I also wonder if the problem may not be in Bioformats itself, but how MATLAB handles Java classes and garbage collection. You may want to look into something like this:

You may also want to consider using the MATLAB static java path rather than the dynamic path:
https://www.mathworks.com/help/matlab/matlab_external/static-path.html
Classes are loaded in MATLAB differently using the static java path than the dynamic path that you are currently using to load Bioformats, which may help garbage collection.


#9

Thank you for suggestions, I’ve made some tests and results indicate that use of Memoizer solves Java heap memory problem with the cost of about 10% performance loss.
I was reading blocks [1500x1500 pixels] from 50 consecutive images [16k x 16k pixels]. The average reading times for the standard bio-format readers were 0.145879 sec / image, while for Memoizer 0.160358 sec / image.
It is slower, but I consider it acceptable. Here the two test scripts, bio_test_std_readers.m (1.5 KB) and bio_test_memo.m (1.7 KB)

@s.besson
1.does Memoizer remembers the series number (I defined it inside the Memoizer init loop)

r = loci.formats.Memoizer(bfGetReader(), 0);
r.setId(filenames{fileId});
r.setSeries(0);
r.close();

or it has to be always defined inside the image acquisition loop after ‘bioreaders.setId(filenames{i});’?

  1. In my test example (bio_test_memo.m) above, a new reader is created from Memoizer to read each image, while in your example these readers are stored inside bioreaders cell array. Is there any benefit of keeping the instances of each reader? I potentially may want to access those files again and again.

@markkitt
The initialization performance in my case is tolerable, the problem is memory leak. I think the function that you’ve suggested may help with it, but the problem is to find a particular moment when I need to use it. One option can be to include “img = bfGetPlane(…)” function inside try/catch construction, but I would prefer a cleaner way.

Best regards,
Ilya


#10

Are the Memoizer performance measurements for the first time the file is opened or for subsequent opens? I would expect slightly slower performance the first time you run the script and much faster performance on subsequent runs.


#11

@markkitt
these are the numbers for the subsequent reads; the initialization performance is better for the standard reader, but not terribly.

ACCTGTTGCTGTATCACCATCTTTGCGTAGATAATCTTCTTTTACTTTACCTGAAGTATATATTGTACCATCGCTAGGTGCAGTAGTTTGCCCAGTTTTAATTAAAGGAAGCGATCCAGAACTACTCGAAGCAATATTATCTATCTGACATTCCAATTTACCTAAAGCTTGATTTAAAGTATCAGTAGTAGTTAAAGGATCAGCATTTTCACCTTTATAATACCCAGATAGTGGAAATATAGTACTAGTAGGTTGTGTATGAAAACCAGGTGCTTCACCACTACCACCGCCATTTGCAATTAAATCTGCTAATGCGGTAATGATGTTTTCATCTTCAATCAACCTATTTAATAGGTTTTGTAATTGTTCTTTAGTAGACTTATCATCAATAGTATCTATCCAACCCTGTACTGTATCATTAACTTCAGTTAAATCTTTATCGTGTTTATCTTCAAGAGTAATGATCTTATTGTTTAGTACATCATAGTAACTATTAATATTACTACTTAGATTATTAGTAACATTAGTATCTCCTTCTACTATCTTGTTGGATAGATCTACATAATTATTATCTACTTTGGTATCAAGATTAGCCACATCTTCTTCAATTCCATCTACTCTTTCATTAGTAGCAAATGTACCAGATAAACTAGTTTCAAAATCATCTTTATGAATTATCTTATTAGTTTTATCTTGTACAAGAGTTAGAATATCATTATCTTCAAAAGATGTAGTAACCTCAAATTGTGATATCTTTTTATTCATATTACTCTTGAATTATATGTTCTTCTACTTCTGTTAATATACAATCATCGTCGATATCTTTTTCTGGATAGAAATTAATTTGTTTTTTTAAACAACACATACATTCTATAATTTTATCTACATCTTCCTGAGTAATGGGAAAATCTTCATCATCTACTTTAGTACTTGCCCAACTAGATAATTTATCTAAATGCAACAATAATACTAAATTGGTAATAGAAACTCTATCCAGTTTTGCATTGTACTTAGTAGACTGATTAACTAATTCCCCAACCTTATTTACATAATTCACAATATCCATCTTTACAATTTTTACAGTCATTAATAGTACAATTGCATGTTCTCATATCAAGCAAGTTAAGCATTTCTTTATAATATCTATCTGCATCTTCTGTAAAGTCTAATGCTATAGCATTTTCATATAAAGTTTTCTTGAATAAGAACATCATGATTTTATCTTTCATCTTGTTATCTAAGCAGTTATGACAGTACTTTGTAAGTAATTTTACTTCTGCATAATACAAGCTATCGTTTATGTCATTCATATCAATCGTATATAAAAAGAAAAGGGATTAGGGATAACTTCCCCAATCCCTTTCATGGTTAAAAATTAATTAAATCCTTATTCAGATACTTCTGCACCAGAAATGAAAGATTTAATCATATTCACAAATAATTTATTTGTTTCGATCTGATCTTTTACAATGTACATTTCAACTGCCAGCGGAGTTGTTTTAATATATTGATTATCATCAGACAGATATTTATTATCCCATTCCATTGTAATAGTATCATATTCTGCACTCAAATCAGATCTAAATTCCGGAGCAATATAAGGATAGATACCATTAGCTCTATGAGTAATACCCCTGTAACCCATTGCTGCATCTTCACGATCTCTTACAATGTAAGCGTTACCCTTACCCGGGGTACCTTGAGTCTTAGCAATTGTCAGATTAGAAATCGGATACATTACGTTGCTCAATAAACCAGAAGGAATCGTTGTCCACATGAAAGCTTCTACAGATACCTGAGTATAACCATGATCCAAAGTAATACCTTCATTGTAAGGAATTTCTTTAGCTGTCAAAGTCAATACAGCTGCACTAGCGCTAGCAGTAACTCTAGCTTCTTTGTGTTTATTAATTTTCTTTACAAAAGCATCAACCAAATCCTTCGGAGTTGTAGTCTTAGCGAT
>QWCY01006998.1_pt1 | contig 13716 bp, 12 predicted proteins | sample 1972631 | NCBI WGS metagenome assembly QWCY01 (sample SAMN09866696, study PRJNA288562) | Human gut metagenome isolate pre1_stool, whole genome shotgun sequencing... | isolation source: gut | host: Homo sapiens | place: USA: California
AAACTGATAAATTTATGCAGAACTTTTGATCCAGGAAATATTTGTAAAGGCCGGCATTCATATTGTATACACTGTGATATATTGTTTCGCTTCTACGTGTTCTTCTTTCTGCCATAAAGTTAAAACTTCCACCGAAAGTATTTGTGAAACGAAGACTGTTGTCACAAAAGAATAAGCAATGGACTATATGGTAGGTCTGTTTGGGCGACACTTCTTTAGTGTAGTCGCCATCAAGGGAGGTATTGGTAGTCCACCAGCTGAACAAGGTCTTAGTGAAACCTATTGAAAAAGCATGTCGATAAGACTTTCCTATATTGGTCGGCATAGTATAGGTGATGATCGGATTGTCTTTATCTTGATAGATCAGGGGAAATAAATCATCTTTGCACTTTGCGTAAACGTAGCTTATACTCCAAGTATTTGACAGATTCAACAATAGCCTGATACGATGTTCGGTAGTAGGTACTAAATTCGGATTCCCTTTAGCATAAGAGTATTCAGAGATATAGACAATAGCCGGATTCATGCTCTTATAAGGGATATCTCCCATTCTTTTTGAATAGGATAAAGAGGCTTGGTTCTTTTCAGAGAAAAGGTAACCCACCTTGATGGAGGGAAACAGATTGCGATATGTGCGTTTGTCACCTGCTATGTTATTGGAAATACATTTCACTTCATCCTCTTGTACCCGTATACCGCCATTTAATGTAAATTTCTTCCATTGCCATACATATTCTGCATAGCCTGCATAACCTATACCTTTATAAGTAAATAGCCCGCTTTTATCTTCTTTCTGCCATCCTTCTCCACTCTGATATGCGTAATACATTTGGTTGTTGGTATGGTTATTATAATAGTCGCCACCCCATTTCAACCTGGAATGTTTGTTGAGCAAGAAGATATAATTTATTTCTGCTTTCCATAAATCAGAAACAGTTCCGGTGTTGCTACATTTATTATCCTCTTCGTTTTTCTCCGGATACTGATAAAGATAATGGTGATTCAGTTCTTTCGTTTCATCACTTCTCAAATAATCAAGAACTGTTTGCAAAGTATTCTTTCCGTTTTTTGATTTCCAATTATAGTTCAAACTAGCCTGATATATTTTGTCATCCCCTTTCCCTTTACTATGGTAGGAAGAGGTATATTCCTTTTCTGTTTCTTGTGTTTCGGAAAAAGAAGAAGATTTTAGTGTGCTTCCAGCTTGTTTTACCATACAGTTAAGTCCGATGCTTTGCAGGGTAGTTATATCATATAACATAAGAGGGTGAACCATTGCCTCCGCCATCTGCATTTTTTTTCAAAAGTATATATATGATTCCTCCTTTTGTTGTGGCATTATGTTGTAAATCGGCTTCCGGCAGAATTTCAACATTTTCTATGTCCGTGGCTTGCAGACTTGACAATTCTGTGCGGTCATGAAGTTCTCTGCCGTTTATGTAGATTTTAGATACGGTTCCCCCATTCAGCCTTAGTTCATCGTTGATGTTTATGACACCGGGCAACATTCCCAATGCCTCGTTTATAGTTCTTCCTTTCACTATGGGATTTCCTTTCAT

These are results for initialization of 50 tif images:
Memoizer: in 3.21 seconds
Standard: in 2.61 seconds


#12

Hi @s.besson,
can you please comment on these notes:

1.does Memoizer remembers the series number (I defined it inside the Memoizer init loop)

r = loci.formats.Memoizer(bfGetReader(), 0);
r.setId(filenames{fileId});
r.setSeries(0);
r.close();

or it has to be always defined inside the image acquisition loop after ‘bioreaders.setId(filenames{i});’?

  1. In my test example (bio_test_memo.m) above, a new reader is created from Memoizer to read each image, while in your example these readers are stored inside bioreaders cell array. Is there any benefit of keeping the instances of each reader? I potentially may want to access those files again and again.

Thank you!


#13

Hi @Ilya_Belevich,

answering your 2 questions:

1- the memo file on disk is created as part of the initial setId call i.e. series number have not been set and default to zero. So r.setSeries(0); after calling r.setId(filenames{fileId}); will be a no-op but in general, the caller needs to set the correct series index if different from zero after initializing the reader (whether the initialization was loaded from a cached file or not)

2- I think I had created a cell array as per the structure in the initial script. As the script stands, there is indeed no value in sharing the readers outside the loop. Creating a local reader per iteration of the loop as in your bio_test_memo.m script makes complete sense.

Best,
Sebastien


#14

@s.besson
Thank you Sebastien!
one other quick question:
“the memo file on disk is created” - where are those files stored? Do I need to delete them after closing of the dataset?


#15

The location where memo files are stored largely depends on how the memoizer was constructed.

By default, the cache files are named .<filename>.memo where <filename> is the full name of the file passed to setId. With the base constructor, they will be stored in the same folder as the initialized file

sbesson@ls30630:~ $ ls -alh /tmp/test/
total 88
drwxr-xr-x   4 sbesson  wheel   128B 23 Jan 08:39 .
drwxrwxrwt  32 root     wheel   1.0K 23 Jan 08:39 ..
-rw-r--r--   1 sbesson  wheel    40K 23 Jan 08:39 .test.fake.bfmemo
-rw-r--r--   1 sbesson  wheel     0B 23 Jan 08:39 test.fake

It is possible to store these cache files under a given top-level folder using another constructor. For instance, this strategy is the one used by OMERO to manage Bio-Formats cache files.

Best,
Sebastien


#16

Thank you once again!